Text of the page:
5 hours ago, lrlforfun said:

OK Riviera Bob: Come on now, what's your secret?  Mitch

Mitch no JB Weld on this project.

A local Rimrenew owner was intrigued with my project of cleaning up the cast aluminum. He liked me I guess and said let him paint the cast aluminum. He then gave directions on getting an ORBiTAl mini sander. Then he gave me the list of 2” grit sanding discs to get. ( 320,400,600,800, 1000,2000, and 4000. ) He said wash off the grit from the rim between grit changes. He said the smoother you get the metal the better the shine. Next he said use white and blue polishing stuff you put on a hugging wheel after the 4000 grit. Next he said use metal polish ThEN bring the rims to me to clear coat. They have yet to be clear coated. One of the rims was broken around the circumference and a buddy of mine MIG or TIG welded the piece back in the rim. Looks good let’s hope it holds.

Last secret, a lot of work.

Thank you again for your input.

Red Riviera Bob

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I must say that LOOKS REALLY, REALLY, REALLY NICE!!!!!   How many hours did you spend on each one???

I got some I MUST clean.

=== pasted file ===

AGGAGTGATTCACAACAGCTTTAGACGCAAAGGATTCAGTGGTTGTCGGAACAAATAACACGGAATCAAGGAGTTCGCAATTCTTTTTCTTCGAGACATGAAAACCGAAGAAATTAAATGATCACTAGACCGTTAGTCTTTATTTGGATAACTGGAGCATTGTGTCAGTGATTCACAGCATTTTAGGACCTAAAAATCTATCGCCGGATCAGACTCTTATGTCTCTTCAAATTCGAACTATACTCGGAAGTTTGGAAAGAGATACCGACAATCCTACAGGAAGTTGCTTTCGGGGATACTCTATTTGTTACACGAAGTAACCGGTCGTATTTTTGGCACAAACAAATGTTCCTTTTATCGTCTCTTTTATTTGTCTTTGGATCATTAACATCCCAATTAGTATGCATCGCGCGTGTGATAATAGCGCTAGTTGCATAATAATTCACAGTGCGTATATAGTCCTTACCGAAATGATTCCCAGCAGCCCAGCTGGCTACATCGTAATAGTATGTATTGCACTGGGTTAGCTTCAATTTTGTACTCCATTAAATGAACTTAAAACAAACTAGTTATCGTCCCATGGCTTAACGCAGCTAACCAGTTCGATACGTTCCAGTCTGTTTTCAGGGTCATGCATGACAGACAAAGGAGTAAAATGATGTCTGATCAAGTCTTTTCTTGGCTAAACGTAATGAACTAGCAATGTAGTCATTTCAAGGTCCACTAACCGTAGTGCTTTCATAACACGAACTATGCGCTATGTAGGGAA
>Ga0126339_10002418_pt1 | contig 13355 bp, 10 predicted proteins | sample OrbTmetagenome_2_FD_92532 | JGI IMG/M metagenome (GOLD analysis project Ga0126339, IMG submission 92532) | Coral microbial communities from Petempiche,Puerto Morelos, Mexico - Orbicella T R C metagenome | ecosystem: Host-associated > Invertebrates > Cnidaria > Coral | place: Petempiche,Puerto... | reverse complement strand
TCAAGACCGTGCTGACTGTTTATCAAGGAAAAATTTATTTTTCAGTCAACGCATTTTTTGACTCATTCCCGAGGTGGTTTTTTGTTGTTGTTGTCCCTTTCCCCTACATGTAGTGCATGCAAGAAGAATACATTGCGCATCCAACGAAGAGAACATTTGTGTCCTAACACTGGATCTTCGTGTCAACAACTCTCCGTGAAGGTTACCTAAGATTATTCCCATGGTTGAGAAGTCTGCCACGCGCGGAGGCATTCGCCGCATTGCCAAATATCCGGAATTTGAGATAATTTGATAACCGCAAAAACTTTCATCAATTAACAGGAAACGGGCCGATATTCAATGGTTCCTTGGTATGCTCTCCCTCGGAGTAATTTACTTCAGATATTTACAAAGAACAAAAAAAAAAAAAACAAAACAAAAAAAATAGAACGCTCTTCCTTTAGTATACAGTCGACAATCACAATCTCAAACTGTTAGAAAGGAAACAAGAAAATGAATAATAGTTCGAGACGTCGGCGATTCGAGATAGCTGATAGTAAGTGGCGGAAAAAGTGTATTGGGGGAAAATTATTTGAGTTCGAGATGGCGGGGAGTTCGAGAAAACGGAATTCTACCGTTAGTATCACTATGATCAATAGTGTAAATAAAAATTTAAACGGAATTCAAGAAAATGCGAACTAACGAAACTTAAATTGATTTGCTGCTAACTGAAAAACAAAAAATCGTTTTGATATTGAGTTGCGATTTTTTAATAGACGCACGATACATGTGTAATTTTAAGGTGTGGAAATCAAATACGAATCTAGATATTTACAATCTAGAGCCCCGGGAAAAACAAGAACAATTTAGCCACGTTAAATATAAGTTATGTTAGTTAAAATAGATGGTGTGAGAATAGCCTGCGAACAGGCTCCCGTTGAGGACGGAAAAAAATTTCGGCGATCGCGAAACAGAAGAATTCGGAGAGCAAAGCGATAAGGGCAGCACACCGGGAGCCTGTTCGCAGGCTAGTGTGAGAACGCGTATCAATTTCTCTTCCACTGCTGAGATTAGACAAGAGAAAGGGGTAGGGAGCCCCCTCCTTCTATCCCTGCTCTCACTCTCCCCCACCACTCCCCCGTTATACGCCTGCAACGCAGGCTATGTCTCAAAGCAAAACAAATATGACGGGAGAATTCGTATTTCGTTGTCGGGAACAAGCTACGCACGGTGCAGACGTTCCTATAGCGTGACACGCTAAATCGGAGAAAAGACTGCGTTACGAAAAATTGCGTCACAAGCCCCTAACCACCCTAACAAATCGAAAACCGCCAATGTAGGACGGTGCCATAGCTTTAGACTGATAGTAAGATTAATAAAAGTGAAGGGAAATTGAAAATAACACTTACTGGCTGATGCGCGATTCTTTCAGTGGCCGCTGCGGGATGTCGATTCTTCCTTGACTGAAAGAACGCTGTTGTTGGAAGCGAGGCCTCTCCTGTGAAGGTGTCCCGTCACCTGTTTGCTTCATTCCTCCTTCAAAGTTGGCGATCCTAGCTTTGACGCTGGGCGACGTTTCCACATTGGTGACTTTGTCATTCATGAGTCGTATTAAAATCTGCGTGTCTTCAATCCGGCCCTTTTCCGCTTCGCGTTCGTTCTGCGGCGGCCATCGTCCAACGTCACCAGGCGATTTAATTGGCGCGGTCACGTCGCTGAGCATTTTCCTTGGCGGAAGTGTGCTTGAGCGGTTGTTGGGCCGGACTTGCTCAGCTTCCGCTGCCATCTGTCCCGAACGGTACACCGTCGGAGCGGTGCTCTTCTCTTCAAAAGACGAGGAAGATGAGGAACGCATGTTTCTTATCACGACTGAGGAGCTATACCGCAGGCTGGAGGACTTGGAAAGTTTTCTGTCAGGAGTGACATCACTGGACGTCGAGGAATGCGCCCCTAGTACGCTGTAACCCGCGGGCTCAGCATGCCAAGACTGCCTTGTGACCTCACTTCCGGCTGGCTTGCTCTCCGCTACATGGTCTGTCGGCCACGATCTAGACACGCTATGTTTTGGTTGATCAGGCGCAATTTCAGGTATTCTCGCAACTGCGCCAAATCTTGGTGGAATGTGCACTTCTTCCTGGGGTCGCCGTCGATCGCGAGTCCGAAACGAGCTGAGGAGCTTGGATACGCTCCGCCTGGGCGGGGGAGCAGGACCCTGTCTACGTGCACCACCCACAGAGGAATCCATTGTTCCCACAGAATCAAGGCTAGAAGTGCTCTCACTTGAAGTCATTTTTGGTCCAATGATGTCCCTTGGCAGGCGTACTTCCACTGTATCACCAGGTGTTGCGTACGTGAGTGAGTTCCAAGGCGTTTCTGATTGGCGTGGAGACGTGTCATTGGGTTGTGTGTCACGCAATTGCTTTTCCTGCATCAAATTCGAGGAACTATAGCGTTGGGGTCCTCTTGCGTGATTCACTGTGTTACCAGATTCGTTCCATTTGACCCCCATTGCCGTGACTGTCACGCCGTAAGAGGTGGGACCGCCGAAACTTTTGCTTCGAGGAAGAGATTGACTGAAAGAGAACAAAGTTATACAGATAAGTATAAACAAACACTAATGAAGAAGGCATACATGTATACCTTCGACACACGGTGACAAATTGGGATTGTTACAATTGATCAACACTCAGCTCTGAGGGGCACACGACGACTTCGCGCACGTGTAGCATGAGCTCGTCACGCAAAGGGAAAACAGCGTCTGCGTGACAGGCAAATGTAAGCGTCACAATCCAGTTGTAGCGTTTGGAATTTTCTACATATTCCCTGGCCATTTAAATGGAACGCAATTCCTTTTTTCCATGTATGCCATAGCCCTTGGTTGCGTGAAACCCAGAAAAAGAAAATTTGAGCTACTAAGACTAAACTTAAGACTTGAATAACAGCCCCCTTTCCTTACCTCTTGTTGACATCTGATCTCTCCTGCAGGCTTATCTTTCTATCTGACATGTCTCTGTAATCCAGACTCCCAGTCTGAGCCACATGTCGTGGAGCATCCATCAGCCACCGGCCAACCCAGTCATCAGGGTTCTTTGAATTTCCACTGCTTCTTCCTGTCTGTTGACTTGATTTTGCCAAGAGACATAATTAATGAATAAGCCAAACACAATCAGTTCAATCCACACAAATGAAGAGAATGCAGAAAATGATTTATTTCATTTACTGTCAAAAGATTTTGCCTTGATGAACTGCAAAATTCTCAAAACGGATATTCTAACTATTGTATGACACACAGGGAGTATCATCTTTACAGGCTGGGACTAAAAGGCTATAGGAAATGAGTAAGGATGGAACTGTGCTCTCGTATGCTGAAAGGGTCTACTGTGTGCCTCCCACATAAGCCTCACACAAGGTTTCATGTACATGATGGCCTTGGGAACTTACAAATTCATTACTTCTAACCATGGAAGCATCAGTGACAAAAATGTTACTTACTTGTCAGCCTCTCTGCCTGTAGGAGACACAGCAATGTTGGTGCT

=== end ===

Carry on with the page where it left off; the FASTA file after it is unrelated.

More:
Tom T.

 

 

 

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My understanding is that modern chrome is much thinner. So it's not as forgiving as chrome done 30 years ago.

 

I've read not to use any ammonia based products on chrome either, that it actually dissolves chrome at a microscopic level.

 

I've done the Coca-Cola and tinfoil thing on chrome, it works reasonably well for filling in spiderwebs and very tiny pits.

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25 minutes ago, jsgun said:

My understanding is that modern chrome is much thinner. So it's not as forgiving as chrome done 30 years ago.

 

I'd guess that "modern" chrome refers to trivalent chrome as opposed to the hexavalent chrome that was used years ago (and has largely disappeared due to OHSA regulation).  Hexavalent chrome is harder than trivalent (likely the reason for the warning).  It also has a slightly blue cast.  If you're getting parts replated and you're anal about keeping vintage appearance, ask your plater which process they use.